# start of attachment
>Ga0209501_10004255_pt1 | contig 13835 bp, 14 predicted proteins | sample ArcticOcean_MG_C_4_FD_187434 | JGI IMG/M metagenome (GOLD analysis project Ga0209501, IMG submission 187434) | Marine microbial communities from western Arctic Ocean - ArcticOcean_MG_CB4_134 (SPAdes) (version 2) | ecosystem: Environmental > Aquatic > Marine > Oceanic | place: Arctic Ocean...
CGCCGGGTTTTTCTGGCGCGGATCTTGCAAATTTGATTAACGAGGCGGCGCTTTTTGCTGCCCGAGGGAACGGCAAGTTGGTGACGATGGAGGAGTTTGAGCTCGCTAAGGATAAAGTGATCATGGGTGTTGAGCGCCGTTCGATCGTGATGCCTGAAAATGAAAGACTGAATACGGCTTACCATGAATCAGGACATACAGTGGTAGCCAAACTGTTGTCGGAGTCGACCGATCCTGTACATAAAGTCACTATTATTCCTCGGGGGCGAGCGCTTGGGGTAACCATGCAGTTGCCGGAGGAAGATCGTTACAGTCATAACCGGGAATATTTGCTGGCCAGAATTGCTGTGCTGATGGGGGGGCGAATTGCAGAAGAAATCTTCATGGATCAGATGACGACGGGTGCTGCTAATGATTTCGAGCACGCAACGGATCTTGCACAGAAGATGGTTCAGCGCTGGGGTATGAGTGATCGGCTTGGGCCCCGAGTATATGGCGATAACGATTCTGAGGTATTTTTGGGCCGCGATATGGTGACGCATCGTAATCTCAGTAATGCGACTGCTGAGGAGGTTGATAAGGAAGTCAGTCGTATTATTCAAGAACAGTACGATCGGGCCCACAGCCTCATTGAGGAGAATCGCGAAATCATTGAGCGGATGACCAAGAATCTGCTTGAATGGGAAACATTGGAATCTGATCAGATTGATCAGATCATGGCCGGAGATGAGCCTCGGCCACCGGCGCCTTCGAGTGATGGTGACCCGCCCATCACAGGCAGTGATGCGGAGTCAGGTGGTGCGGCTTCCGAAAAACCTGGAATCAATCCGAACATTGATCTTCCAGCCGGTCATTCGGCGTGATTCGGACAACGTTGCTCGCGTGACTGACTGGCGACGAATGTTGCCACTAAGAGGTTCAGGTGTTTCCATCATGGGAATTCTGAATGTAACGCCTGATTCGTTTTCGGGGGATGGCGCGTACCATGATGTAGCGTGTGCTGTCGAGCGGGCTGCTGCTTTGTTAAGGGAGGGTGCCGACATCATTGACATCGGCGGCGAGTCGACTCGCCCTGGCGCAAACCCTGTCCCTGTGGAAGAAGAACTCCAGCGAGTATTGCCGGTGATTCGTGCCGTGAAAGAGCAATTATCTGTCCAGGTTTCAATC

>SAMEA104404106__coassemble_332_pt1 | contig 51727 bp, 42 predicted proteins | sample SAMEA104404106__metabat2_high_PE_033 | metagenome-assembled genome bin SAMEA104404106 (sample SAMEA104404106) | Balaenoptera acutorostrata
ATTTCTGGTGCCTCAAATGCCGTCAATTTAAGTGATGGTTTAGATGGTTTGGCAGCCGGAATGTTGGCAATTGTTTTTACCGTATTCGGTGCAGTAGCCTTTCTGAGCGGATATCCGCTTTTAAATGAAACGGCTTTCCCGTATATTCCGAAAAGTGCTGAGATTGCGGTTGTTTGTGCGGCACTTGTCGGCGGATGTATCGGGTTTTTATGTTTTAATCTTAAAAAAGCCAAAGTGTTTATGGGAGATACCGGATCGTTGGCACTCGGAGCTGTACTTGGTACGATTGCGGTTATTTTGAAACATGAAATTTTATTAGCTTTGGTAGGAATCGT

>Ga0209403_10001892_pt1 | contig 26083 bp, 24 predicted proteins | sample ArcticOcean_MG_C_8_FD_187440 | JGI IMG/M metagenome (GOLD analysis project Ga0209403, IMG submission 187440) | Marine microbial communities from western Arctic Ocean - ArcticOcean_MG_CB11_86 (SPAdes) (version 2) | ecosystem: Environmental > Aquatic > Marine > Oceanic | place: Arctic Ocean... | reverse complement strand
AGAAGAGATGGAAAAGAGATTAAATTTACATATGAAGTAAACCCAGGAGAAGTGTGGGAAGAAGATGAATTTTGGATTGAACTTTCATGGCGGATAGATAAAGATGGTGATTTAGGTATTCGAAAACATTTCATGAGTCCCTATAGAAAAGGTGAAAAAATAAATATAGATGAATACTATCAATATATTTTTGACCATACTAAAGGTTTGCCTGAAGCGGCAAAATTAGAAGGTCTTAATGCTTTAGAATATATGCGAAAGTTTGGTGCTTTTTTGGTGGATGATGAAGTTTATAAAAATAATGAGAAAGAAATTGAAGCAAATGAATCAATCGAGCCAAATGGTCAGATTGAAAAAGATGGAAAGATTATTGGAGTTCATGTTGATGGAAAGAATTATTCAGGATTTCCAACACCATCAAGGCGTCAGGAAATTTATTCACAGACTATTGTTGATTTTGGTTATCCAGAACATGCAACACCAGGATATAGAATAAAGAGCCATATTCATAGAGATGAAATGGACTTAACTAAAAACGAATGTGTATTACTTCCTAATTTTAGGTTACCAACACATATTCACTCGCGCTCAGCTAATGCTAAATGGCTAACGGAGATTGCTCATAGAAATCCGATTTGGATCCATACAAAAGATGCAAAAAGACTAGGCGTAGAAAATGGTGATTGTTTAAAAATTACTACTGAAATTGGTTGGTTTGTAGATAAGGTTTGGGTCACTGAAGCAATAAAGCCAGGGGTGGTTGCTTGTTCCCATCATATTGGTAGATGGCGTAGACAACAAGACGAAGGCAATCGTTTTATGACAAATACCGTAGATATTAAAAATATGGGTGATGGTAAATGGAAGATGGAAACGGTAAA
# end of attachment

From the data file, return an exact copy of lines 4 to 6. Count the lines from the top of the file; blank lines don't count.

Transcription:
ATTTCTGGTGCCTCAAATGCCGTCAATTTAAGTGATGGTTTAGATGGTTTGGCAGCCGGAATGTTGGCAATTGTTTTTACCGTATTCGGTGCAGTAGCCTTTCTGAGCGGATATCCGCTTTTAAATGAAACGGCTTTCCCGTATATTCCGAAAAGTGCTGAGATTGCGGTTGTTTGTGCGGCACTTGTCGGCGGATGTATCGGGTTTTTATGTTTTAATCTTAAAAAAGCCAAAGTGTTTATGGGAGATACCGGATCGTTGGCACTCGGAGCTGTACTTGGTACGATTGCGGTTATTTTGAAACATGAAATTTTATTAGCTTTGGTAGGAATCGT

>Ga0209403_10001892_pt1 | contig 26083 bp, 24 predicted proteins | sample ArcticOcean_MG_C_8_FD_187440 | JGI IMG/M metagenome (GOLD analysis project Ga0209403, IMG submission 187440) | Marine microbial communities from western Arctic Ocean - ArcticOcean_MG_CB11_86 (SPAdes) (version 2) | ecosystem: Environmental > Aquatic > Marine > Oceanic | place: Arctic Ocean... | reverse complement strand
AGAAGAGATGGAAAAGAGATTAAATTTACATATGAAGTAAACCCAGGAGAAGTGTGGGAAGAAGATGAATTTTGGATTGAACTTTCATGGCGGATAGATAAAGATGGTGATTTAGGTATTCGAAAACATTTCATGAGTCCCTATAGAAAAGGTGAAAAAATAAATATAGATGAATACTATCAATATATTTTTGACCATACTAAAGGTTTGCCTGAAGCGGCAAAATTAGAAGGTCTTAATGCTTTAGAATATATGCGAAAGTTTGGTGCTTTTTTGGTGGATGATGAAGTTTATAAAAATAATGAGAAAGAAATTGAAGCAAATGAATCAATCGAGCCAAATGGTCAGATTGAAAAAGATGGAAAGATTATTGGAGTTCATGTTGATGGAAAGAATTATTCAGGATTTCCAACACCATCAAGGCGTCAGGAAATTTATTCACAGACTATTGTTGATTTTGGTTATCCAGAACATGCAACACCAGGATATAGAATAAAGAGCCATATTCATAGAGATGAAATGGACTTAACTAAAAACGAATGTGTATTACTTCCTAATTTTAGGTTACCAACACATATTCACTCGCGCTCAGCTAATGCTAAATGGCTAACGGAGATTGCTCATAGAAATCCGATTTGGATCCATACAAAAGATGCAAAAAGACTAGGCGTAGAAAATGGTGATTGTTTAAAAATTACTACTGAAATTGGTTGGTTTGTAGATAAGGTTTGGGTCACTGAAGCAATAAAGCCAGGGGTGGTTGCTTGTTCCCATCATATTGGTAGATGGCGTAGACAACAAGACGAAGGCAATCGTTTTATGACAAATACCGTAGATATTAAAAATATGGGTGATGGTAAATGGAAGATGGAAACGGTAAA